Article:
Much like Rachmaninoff, who struggled to be taken seriously as he stuck to his post-romantic compositional style, in this documentary, Igudesman - also an immigrant and a prolific composer - tries to be honest about the innate insecurities of composers. The fact that Rachmaninoff was born on the 1st of April lends itself perfectly to Igudesman’s famously hilarious antics. So what to do? Easy: simply send Sergei a whole lot of text messages trying to invite him to his own celebration!
As Igudesman travels the world, interviewing celebrity musicians from various genres, he explores various subjects with his intimate, fun, yet insightful line of questioning.
Loved by showbiz greats, Rachmaninoff’s melodies have been repeatedly turned into songs and hits by Frank Sinatra and Eric Carmen. Even in Hollywood movies, his name is synonymous with the grand gestures of romance, while he himself was an extremely private and nostalgic person who spent years in his home in his Lucerne villa, which he had rebuilt in the style of his childhood home.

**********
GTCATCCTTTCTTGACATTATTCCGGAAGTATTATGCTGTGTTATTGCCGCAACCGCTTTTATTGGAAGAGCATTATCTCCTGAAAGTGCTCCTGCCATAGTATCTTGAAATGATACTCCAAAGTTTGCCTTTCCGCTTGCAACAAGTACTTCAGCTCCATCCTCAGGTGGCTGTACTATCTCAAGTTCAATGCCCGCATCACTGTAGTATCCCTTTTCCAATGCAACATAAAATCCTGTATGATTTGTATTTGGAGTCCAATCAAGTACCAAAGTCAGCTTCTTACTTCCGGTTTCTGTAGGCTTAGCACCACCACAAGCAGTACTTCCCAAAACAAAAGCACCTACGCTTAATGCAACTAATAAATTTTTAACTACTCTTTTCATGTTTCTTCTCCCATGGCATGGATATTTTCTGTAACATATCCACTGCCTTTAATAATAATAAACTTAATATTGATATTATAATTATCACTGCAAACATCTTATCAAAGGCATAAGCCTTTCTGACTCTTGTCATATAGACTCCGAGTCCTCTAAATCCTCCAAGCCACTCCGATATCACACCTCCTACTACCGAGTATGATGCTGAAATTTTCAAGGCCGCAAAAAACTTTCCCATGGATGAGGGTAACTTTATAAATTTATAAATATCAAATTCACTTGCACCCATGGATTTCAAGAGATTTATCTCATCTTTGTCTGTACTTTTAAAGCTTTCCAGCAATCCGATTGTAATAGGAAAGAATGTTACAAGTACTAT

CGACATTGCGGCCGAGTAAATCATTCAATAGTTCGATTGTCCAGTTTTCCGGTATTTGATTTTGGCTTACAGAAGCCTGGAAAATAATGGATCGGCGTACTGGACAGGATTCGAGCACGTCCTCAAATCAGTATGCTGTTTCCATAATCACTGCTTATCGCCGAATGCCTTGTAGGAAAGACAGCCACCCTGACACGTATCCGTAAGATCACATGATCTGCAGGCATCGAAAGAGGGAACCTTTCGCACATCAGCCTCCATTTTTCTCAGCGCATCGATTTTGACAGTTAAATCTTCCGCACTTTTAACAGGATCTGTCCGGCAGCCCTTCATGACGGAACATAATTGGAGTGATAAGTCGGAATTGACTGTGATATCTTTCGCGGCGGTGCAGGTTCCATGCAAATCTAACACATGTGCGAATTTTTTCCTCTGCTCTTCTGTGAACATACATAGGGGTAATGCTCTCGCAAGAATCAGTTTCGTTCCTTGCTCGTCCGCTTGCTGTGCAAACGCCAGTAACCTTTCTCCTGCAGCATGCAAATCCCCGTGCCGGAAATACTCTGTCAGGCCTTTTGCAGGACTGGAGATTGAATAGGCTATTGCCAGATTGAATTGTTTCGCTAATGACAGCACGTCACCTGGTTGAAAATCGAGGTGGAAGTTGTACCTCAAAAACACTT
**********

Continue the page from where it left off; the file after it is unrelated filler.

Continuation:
During interviews with top music stars, Igudesman gets behind how Rachmaninoff redefined pianistic standards- even if it was just due to his unusually large hands – as well as how he coped with depression, and addresses how problematic and common depression is for artists.
And last and probably least, is it really true that Rachmaninoff spelt his name with ff at the end, in order to make it sound louder?
“Breaking Rachmaninoff” aims to be the most humorous and at the same time, the most personal and moving documentary about the great Sergei.